The greatest benefit of having this jet in the Navy's fleet comes down to cost. Compared to the F-14 Tomcat also operated by the Navy, the Super Hornet reduces cost per flight hour by 40% and the labor requirement per flight hour is also reduced by up to 75%, figures that are golden and almost unheard of in the Navy. To see one of these planes in action, the best way is to catch a show featuring the Blue Angels, a team of ace pilots with a squadron of Super Hornets in distinctive blue livery who perform aerobatic maneuvers at air shows. It is worth a drive.

Sukhoi Su-27

With its introduction in 1985, the Sukhoi Su-27 was one of the last fighter jets built by the Soviet Union, although it is still in use today. It is an advanced aircraft with an airframe made of titanium and high-strength aluminum, with dual turbofan engines that push it to a maximum speed of Mach 2 and fly at up to 62,000 feet.

When it was first designed, the focus was to counter the American F-15. Soviet aircraft of the '70s and '80s were highly advanced and the Su-27 features many cutting-edge technologies that have been continuously upgraded over the years. Armaments include a 30mm gun with 10 hardpoints for missiles and other munitions. Inside the cockpit, the pilot utilizes an infrared tracking system, laser rangefinder, and helmet-mounted targeting equipment. Despite being an aging airframe built by a now-defunct government, it is still a relevant fighter currently involved in conflict.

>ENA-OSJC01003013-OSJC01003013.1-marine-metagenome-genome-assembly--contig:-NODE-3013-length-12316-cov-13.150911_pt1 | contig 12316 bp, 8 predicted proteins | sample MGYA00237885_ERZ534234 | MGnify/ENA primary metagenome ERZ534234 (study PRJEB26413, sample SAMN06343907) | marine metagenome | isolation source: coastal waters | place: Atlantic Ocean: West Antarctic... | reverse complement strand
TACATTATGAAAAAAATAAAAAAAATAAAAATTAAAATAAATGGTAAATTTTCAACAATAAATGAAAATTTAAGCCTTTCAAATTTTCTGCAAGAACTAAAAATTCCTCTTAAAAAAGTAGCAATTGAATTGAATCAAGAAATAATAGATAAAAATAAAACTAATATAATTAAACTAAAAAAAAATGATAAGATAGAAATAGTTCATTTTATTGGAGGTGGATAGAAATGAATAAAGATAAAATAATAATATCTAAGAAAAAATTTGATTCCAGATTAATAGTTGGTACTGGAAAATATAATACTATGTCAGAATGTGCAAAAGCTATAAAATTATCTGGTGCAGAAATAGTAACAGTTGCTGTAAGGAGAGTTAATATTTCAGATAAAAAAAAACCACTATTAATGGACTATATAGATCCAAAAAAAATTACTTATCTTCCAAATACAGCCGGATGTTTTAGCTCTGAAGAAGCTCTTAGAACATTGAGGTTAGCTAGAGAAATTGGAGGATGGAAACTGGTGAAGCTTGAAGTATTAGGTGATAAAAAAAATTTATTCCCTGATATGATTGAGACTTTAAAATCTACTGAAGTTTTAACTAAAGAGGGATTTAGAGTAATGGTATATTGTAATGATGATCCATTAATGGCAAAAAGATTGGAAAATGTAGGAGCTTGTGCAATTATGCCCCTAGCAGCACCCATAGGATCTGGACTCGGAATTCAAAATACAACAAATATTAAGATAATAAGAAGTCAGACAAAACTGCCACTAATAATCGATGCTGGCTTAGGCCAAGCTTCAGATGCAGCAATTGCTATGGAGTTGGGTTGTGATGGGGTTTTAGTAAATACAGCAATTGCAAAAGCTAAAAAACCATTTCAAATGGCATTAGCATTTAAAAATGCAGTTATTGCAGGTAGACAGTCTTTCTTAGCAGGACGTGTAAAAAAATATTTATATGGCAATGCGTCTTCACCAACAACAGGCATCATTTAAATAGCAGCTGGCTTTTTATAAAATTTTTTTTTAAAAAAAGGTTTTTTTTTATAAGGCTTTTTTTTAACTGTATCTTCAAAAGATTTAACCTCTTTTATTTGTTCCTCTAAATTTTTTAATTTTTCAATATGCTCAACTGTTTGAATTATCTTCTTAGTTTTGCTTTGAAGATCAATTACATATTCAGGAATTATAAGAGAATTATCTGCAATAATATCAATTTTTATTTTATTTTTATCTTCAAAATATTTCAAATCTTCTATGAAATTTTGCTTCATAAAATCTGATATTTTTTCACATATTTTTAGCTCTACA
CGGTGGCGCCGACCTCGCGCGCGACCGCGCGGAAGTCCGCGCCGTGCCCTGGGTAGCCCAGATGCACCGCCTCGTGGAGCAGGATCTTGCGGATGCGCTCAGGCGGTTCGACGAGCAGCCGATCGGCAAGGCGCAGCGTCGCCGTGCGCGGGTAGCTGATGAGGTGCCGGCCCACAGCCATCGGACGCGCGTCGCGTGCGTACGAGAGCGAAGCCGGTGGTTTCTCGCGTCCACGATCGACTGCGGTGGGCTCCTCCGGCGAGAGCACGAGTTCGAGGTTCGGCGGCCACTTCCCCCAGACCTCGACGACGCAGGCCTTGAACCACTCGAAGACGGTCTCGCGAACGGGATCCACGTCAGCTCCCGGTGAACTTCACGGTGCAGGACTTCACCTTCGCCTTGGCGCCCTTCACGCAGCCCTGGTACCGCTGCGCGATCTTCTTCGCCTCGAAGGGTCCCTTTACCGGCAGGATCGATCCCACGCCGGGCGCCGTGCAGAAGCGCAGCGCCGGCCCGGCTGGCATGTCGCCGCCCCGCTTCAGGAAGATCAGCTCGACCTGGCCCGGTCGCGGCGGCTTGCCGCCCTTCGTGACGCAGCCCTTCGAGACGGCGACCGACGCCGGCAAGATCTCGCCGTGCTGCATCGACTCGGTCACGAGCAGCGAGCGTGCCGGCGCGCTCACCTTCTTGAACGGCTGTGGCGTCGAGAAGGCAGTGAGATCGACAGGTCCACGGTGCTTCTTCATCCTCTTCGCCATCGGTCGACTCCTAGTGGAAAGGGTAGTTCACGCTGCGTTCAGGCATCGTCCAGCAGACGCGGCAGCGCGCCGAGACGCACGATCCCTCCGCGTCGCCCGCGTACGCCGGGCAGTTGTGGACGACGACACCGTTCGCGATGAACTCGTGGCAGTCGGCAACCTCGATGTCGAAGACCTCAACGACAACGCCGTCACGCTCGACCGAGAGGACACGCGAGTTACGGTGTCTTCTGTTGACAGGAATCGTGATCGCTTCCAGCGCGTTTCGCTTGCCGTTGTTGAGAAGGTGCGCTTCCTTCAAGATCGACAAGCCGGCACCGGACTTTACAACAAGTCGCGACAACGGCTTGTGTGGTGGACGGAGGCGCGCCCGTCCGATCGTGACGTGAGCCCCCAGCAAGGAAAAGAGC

Unique to the Su-27 is that it is being used on both sides of a conflict, unlike any other conflict of modern times. As two former Soviet states, Ukraine and Russia were left with Su-27 fighters when the countries broke apart. While Ukraine's fleet is relatively small, the country has made modifications and improvements to systems such as navigation and radar to keep them to the highest standard they can muster.

Eurofighter Typhoon

Currently in service for many European countries, the Eurofighter Typhoon has a slightly different development history than anything coming from the United States or the Soviet Union. Starting in the late '70s, defense ministries from several European military powers came together to create an advanced fighter jet. The collaboration was meant to reduce costs and streamline production while creating a counter to the Soviet threat.

The aircraft to come from the collaboration is a 4.5-generation multi-role supersonic jet fighter. It can climb to 55,000 feet and has a maximum speed of Mach 1.8 while carrying an array of weapons on its 13 hardpoints. Its airframe is a delta-wing design with canards by the cockpit for added stability. Powered by twin turbofan engines piloted with fly-by-wire technology, the Typhoon is one of the most capable jets in service. While it is not a stealth fighter, it includes many stealth properties to reduce its radar signature, such as obscuring the intake vents for the engines.